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Successful IP Strategies in Down Economies
August 30, 2023
With the economy facing headwinds and investment harder to come by, preservation of assets, and specifically your intellectual property, is a must for any successful business. While protecting IP is essential, refocusing and targeting your investment in your IP portfolio can ensure your spend is being utilized for strategic targets. It can even free up resources.
By answering a few key questions, a company can shift their strategy to a winning one. For instance, start by answering the following: What technologies drive your revenues? Does your current IP align? Where do you see future growth or development? What are your options regarding IP protection?
The answers to these questions change over time and the economy may constrain your choices. Reviewing the answers regularly can reveal how your IP strategy should evolve. Just as the initial phases for starting companies require strategic targets and targeted spending, your ongoing IP strategy needs rigorous review and focus. Limited budgets, shrinking revenue streams, and expanding IP costs can be managed. Scheduling routine reviews of your portfolio is a key to success. If you are evaluating your IP regularly, you can move quickly from an IP expansion mode into a preservation mode of IP protection.
During expansion mode, IP expense is less of a factor, and may have led you to file a host of applications across a number of technology areas. In preservation mode, your IP counsel can help you preserve existing IP with minimal spend and preserve new developments for protection. Your review can start with identifying the most valuable assets in your IP portfolio.
Typically, revenue generating technologies and products fall into the high-value class. Ensuring that your company preserves your rights in those technologies should be the minimum. Market differentiators that may not be directly tied to revenue but allow your product to shine should also be protected. Peripheral technologies, or technologies that have not matured as expected, offer opportunities to reduce spend and limit investment. It is essential to avoid neglecting the long term in view of short term headwinds. Continue to identify areas for future growth and revenue, and ensure your IP covers at least those areas.
Once you identify your core IP targets, there are a number of options to limit or push out costs. For example, you can reassess your existing filings and strategy. Foreign filing may have been warranted at the initial stages of product development, but of limited value now. Procedural options may permit you to slow spend but preserve options for protection when revenues recover. Preserving your IP in your principal market is a must, but nascent or limited markets and their associated filings provide an opportunity to reduce your expenditures. Often new markets do not materialize as expected, and recognizing that in your IP targets can preclude throwing good money after bad.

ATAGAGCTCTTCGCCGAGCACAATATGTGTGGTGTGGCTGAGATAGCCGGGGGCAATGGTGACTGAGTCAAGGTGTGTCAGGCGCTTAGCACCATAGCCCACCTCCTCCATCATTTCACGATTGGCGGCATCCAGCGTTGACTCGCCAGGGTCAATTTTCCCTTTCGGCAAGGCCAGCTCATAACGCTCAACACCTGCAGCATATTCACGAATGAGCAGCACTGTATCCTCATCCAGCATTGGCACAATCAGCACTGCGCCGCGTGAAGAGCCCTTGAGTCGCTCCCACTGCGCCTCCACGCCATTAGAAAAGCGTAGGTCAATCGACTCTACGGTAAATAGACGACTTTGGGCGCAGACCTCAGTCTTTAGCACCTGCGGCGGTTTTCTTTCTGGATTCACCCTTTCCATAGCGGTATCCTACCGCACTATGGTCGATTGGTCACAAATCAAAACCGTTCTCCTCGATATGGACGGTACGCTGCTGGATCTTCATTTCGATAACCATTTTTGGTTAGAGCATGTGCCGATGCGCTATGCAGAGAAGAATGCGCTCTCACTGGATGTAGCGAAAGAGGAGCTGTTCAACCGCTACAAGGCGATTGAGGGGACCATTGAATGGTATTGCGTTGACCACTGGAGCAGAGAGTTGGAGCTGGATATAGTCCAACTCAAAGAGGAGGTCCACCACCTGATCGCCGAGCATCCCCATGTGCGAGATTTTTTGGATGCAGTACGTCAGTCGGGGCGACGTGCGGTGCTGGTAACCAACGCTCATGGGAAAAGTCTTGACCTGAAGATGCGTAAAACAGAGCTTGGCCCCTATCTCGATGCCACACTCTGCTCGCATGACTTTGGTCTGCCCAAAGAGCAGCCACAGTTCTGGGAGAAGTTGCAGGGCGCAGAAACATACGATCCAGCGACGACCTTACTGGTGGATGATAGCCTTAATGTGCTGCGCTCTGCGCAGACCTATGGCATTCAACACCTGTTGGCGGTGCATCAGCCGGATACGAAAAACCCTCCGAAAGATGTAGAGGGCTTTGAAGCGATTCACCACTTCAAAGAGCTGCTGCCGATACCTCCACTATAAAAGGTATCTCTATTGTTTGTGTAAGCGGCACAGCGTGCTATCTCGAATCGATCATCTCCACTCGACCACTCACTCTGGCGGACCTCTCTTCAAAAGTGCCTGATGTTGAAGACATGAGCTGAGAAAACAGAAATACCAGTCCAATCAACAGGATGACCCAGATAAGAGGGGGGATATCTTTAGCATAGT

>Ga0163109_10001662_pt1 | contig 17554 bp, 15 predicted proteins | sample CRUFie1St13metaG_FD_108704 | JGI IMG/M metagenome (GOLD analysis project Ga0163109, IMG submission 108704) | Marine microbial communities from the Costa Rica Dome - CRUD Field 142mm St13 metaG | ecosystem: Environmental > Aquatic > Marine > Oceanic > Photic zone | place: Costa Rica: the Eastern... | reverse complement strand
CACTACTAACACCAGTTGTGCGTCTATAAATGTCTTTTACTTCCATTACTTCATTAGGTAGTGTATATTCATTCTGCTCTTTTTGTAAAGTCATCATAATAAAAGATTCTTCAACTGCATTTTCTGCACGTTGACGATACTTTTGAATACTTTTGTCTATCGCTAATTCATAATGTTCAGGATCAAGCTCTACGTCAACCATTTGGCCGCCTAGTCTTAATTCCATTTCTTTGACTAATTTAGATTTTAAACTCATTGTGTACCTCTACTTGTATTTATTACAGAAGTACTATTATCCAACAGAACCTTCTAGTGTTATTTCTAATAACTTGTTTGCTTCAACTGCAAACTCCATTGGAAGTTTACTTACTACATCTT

Provisional applications, when used correctly, can put off expensive drafting efforts, but avoid the temptation to make quick and dirty filings. Robust provisional applications with well-developed descriptions push timelines and limit costs. Quick filings can miss important or valuable details and expose your company to unnecessary risk.
For existing IP, consolidation can be an effective tool to limit costs, but must be balanced against preserving your company’s rights in valuable technology. In one example, creative use of priority claims in continuation filings was an option for consolidating a number of inventions into a single filing, which was later re-expanded into multiple different applications, and ultimately multiple patents. Review your options against potential budget. Novel solutions can be found in any circumstance.
When necessary, the same considerations can be used to reduce your IP targets and eliminate IP assets entirely that do not align with your core IP. While this option should be used sparingly, identifying outlier IP assets or even ranking your assets by strategic value supports reasonable pruning until budget meets targets.
With some effort, companies can implement strategies that will position them for success during challenging economic times. Addressing these issues head on by having straightforward discussions of budgets and goals, and regular review of your IP assets, can ensure the health and continued success of the business.
By Matthew Grady
Matthew Grady, a shareholder in Wolf Greenfield’s Electrical & Computer Technologies Practice, brings significant industry experience in computer sciences to his intellectual property practice.
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